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Sophie is the survivor of Nazi concentration camps, who has found a reason to live with Nathan, a sparkling if unsteady American Jew obsessed with the Holocaust. They befriend Stingo, the ... See full summary »
Follows the life of Karen Blixen, who establishes a plantation in Africa. Her life is Complicated by a husband of convenience (Bror Blixen), a true love (Denys), troubles on the plantation, schooling of the natives, war, and catching VD from her husband.Written by
Tony Bridges <email@example.com>
The book Out of Africa was published six years after Karen returned to Denmark. The publisher was the celebrity [Link: nm0148569] who, along with Donald Klopfer, had purchased the Modern Library publishing house and renamed it Random House. He chose the name because he and his partner wanted to go beyond the established genres of the Modern Library and publish random manuscripts that caught his fancy. This "random" element is why he chose to publish Out of Africa. See more »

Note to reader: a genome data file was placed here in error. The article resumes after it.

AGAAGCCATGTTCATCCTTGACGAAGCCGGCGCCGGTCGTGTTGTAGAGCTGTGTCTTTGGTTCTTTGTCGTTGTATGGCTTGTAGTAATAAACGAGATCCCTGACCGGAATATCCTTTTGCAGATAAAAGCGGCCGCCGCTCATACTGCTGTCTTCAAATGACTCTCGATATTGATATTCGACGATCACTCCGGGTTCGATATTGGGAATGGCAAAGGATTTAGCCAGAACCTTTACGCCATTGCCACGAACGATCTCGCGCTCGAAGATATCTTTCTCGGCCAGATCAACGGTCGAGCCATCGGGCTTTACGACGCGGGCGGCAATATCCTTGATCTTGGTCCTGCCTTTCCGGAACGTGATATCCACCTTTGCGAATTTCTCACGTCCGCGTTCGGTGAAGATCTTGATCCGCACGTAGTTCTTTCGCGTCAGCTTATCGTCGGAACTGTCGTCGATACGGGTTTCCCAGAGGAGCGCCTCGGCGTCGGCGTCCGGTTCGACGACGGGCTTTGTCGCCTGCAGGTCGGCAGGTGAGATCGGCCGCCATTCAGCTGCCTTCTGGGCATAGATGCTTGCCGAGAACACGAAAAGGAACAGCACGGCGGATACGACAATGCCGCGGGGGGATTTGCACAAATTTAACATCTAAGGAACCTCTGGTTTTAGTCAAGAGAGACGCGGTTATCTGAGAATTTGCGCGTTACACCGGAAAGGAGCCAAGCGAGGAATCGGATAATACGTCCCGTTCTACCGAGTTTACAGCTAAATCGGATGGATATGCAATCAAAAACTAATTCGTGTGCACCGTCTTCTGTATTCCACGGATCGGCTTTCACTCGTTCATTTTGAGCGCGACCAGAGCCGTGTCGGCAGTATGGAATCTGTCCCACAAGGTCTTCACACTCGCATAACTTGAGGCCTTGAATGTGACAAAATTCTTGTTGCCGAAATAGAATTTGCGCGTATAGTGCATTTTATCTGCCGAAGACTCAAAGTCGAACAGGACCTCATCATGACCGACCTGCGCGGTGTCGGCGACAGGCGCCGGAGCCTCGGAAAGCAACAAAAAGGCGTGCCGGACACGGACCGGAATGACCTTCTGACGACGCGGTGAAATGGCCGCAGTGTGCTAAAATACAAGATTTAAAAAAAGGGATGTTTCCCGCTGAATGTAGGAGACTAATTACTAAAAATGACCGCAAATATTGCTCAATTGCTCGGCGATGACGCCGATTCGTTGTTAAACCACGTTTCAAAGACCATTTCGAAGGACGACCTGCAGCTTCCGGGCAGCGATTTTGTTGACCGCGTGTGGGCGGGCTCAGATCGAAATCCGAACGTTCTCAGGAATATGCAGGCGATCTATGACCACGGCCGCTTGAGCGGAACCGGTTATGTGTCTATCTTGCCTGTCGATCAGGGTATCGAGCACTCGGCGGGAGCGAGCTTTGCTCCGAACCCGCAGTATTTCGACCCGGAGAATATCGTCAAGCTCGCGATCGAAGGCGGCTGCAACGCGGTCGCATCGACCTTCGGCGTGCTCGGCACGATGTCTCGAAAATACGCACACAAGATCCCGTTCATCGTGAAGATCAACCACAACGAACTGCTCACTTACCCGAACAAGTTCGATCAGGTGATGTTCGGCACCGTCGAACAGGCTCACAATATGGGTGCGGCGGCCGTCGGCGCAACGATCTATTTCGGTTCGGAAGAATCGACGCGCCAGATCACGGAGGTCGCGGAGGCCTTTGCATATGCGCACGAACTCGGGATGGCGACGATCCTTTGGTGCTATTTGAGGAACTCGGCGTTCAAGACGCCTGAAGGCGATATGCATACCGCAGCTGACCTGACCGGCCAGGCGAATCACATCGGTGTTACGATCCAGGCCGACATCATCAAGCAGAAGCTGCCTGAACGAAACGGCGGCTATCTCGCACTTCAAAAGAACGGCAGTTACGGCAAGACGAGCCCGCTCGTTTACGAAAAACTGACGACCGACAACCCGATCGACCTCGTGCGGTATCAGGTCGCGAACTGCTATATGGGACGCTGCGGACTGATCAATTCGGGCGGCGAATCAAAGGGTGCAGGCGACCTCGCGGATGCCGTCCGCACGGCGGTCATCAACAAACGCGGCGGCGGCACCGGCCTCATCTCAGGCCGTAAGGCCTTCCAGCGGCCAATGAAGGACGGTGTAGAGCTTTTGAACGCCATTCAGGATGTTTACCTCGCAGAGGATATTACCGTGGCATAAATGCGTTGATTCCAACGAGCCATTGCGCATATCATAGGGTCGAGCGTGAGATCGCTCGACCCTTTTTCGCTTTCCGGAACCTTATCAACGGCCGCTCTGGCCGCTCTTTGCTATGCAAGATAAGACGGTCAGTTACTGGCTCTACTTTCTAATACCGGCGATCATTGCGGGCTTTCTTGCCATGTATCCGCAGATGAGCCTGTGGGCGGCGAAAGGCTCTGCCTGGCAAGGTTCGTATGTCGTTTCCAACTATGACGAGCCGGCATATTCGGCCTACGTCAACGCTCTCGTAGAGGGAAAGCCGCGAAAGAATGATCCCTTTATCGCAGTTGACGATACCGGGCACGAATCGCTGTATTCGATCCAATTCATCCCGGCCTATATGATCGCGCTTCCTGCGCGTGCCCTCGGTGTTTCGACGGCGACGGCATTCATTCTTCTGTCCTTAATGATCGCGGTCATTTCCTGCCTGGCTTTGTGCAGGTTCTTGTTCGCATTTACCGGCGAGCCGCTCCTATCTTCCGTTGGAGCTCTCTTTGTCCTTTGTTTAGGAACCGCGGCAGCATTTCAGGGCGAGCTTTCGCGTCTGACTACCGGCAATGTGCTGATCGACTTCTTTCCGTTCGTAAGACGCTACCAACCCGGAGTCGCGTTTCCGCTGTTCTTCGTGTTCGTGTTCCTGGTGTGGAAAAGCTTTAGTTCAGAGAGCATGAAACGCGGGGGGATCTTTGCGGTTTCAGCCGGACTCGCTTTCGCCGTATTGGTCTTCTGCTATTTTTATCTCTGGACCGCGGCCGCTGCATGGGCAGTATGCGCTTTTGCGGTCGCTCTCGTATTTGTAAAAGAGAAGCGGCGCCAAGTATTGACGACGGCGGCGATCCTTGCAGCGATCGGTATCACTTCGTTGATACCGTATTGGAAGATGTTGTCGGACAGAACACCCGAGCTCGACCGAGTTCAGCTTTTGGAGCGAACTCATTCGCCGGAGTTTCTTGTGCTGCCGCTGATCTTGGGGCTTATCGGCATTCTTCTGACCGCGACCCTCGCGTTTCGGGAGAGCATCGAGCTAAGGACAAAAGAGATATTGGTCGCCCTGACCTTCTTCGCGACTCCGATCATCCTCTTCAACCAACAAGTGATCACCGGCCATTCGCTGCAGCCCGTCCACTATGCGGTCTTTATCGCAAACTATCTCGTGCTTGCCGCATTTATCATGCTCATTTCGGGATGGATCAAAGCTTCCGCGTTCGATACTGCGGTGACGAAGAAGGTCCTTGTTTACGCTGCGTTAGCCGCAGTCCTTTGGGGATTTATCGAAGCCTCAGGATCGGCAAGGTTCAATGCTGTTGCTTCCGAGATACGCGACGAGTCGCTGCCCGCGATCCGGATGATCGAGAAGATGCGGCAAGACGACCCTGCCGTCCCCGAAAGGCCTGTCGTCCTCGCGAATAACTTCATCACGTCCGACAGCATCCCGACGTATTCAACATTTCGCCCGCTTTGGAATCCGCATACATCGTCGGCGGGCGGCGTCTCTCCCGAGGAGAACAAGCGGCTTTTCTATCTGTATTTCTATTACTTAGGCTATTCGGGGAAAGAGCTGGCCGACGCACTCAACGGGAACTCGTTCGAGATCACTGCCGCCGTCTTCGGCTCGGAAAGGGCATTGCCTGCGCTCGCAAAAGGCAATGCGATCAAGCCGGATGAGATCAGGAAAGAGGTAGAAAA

At Karen and Denys's first safari dinner, Deny's fruit is partially peeled, then completely unpeeled, then fully peeled in different shots during their conversation. See more »
Fifty years ago I was living in the Kenya highlands, only a few miles from the old Blixen farm. Not a great deal had changed since the 1920s, the period of the movie, which manages a reasonable re-creation. However, the background is unlikely to mean much to Americans, only confirming unreal stereotypes of the colonial British. Meryl Steep, as we have come to expect, is superb in the part; and in 2003 she co-narrated a wonderful documentary on the remarkable Karen Blixen (Isak Dinesen), to whom in fact she bears some physical resemblance. Robert Redford is badly miscast, and why the producers didn't get one of many superb English actors for the part I can't imagine. As a love story well told in what to most people will be an exotic setting, beautifully photographed, it should be highly rated, justifying its many awards.
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